Remodeling firm Franko-LaFratta Construction was so steamed by what it says are unfair competitive practices by Classic Kitchens that it filed a complaint in U.S. District Court asking for up to $700,000 in damages and a jury trial. (You can read the complaint here. It’s not very long)
In a lawsuit filed Oct. 7, Franko-LaFratta alleges that Classic Kitchens of Virginia violated the Anticybersquatting Consumer Protection Act in order to “intercept customers looking for Franko-LaFratta and direct them to Classic Kitchens’ website,” the suit states.
Classic Kitchens this year registered domain names such as frankoLaFratta.us, FrankoLaFratta.co, frankoLaFratta.net and directed them to its website. The lawsuit aims to collect $100,000 per web address that used Franko-LaFratta’s name.
In September, RBS reported that Classic Kitchens purchased the domains for other competitors with extensions instead of the typical “.com.” For example, www.gracestreet.biz linked to Classic Kitchens’ website, as did www.lanebuilt.net and www.homemasons.co.
A representative of HomeMasons declined to comment, and BizSense was unable to reach someone at Lane Built. But no cases have been filed by those companies.
Matt Gunn, a vice president and co-owner at Classic Kitchens, said in September that he registered the domains to boost his search engine optimization, not to redirect customers who were trying to find his competitors. It was a small piece of his attempt to move up on Google searches, he said. You can read that story here.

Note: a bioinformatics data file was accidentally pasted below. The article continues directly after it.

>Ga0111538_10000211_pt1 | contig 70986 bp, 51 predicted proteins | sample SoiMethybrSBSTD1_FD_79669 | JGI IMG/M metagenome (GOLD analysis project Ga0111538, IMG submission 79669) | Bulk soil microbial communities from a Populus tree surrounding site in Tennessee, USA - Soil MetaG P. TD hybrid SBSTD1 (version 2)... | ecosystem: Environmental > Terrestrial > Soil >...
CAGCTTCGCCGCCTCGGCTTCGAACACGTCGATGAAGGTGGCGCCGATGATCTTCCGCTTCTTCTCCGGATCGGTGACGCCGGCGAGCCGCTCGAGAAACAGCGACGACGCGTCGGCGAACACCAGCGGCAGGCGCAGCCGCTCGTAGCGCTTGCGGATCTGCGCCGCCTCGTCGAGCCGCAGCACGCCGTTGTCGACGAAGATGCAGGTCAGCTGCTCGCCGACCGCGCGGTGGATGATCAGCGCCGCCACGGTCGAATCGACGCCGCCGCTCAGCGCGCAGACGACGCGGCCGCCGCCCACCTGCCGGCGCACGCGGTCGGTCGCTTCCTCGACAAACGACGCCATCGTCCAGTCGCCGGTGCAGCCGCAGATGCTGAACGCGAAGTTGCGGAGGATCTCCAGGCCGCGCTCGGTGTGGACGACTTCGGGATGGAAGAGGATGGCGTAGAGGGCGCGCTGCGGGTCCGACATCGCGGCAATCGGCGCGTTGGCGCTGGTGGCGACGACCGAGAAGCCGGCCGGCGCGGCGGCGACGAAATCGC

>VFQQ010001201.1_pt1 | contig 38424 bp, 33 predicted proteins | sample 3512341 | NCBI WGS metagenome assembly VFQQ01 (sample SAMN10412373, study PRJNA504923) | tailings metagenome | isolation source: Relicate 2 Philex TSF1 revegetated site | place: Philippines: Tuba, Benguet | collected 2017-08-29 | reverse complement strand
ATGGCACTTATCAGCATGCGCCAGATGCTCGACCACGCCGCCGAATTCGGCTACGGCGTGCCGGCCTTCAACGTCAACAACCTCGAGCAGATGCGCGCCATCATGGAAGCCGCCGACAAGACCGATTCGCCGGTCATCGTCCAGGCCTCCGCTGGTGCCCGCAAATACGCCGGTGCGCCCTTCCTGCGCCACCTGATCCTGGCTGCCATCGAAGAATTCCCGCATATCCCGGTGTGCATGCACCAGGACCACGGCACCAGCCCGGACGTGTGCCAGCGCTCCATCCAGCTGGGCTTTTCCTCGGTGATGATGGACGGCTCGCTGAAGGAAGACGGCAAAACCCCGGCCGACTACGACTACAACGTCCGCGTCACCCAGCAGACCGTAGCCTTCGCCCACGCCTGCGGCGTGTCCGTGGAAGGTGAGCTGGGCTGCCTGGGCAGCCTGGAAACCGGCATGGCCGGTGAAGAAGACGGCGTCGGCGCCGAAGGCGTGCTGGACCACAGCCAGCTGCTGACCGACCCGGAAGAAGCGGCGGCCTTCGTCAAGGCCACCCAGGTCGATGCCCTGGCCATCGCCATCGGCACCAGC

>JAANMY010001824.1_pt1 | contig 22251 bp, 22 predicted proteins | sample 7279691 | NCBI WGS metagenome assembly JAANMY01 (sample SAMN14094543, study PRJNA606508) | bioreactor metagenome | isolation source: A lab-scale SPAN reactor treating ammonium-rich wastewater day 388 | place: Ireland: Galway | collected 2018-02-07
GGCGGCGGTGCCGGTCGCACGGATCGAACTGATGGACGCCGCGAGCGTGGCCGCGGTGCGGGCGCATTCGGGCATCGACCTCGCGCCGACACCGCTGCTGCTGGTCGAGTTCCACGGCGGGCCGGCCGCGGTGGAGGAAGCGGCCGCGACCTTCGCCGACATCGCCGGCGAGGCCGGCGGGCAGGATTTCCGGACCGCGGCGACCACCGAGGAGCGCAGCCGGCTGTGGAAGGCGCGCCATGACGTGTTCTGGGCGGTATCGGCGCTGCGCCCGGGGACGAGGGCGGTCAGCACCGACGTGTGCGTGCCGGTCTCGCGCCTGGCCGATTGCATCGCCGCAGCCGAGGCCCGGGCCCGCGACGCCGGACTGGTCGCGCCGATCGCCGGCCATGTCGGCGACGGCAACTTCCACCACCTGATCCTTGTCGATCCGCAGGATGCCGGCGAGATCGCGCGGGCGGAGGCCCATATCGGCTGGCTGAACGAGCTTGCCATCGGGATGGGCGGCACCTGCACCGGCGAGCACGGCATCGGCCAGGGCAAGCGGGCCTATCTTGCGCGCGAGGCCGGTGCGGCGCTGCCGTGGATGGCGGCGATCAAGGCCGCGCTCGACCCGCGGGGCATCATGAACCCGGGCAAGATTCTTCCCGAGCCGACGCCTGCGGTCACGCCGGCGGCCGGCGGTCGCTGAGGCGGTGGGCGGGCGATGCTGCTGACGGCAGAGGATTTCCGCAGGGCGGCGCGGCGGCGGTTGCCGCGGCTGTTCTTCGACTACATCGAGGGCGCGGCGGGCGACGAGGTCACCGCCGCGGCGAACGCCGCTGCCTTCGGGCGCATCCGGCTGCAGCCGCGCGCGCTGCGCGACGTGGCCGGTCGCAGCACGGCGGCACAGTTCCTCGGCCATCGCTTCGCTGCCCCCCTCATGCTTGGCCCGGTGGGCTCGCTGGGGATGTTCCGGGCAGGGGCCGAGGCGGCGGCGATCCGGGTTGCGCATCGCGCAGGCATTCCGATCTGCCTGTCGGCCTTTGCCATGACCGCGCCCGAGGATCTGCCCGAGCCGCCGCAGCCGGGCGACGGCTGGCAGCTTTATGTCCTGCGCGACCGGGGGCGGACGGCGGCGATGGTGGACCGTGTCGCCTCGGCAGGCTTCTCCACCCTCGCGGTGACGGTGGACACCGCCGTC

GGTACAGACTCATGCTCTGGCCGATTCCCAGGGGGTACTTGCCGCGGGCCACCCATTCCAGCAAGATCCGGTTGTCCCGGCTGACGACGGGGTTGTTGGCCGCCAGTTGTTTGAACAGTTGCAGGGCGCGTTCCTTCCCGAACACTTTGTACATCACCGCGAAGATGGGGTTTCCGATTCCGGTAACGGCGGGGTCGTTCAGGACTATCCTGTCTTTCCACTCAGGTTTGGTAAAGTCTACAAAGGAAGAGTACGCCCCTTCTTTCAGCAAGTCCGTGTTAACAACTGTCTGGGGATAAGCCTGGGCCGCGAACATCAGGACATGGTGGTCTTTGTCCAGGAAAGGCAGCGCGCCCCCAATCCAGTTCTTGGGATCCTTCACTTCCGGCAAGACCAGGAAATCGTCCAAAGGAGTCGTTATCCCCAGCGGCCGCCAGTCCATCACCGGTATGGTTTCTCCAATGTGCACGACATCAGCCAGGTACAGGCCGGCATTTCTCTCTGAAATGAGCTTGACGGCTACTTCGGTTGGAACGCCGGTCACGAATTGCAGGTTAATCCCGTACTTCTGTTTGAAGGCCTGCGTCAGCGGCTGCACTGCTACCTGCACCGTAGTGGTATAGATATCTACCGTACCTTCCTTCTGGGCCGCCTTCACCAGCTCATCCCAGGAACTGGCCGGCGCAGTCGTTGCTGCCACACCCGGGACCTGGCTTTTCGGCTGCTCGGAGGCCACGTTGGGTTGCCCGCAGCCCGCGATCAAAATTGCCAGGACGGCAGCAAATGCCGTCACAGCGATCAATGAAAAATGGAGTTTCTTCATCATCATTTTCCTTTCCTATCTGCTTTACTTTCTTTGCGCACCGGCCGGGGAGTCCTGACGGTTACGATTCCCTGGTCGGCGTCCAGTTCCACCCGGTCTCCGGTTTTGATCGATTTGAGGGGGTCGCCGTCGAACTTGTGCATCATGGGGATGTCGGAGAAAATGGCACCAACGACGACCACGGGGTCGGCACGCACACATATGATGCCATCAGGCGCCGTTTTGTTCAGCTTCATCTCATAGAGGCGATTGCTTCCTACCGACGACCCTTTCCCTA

When reached by phone yesterday, Gunn referred most questions to his attorney, John Dozier. BizSense was unable to reach Dozier.
Gunn said that he shut down the sites on the day the story ran.
“At the time I felt that it was a savvy move, but I removed the redirects based on the comments in the article,” said Gunn. Several comments submitted by BizSense readers suggested that his strategy could be illegal.
“I had really nothing to gain by having those sites redirected to my site other than some bad press,” Gunn said yesterday. Gunn said he removed the links before being contacted by any lawyers. However, his intention might not matter in the eyes of the court.
Ian Titley, a lawyer with the Gavin Law Offices who is representing Franko-LaFratta, said that the anti-cybersquatting law provides a range of punitive damages for each charge related to a domain name used in bad faith.
“It is not based on how much harm was done,” Titley said, meaning that Franko-LaFratta might not need to prove that customers aiming to find LaFratta’s website were, in fact, ending up at Classic Kitchen’s website. That’s probably unlikely, anyway.
LaFratta won’t need to prove it suffered damages, either, Titley said, such as customers who didn’t buy from it.
“They [Classic Kitchens] broke the rules, and there is a penalty involved,” Titley said.
Chris Gatewood, a lawyer with Threshold PC, said that although nothing in the suit says Franko-LaFratta lost work, “that doesn’t mean it’s not a real issue. They don’t have to prove that.”
The bottom line, said Gatewood: “You can’t use [someone else’s name] to create confusion or to misdirect [a consumer] under false pretenses.”
Mark Frank, a co-founder at Franko-LaFratta, referred questions to his lawyer, adding only that “at this point it’s not appropriate to comment, but we feel like the lawsuit speaks for itself.”
Neither Frank nor Titley would comment about how much such a suit could potentially win if decided by a judge or jury, not did they share what they might be willing to settle for should the case not go that far.
Aaron Kremer is the BizSense editor. Please send news tips to [email protected]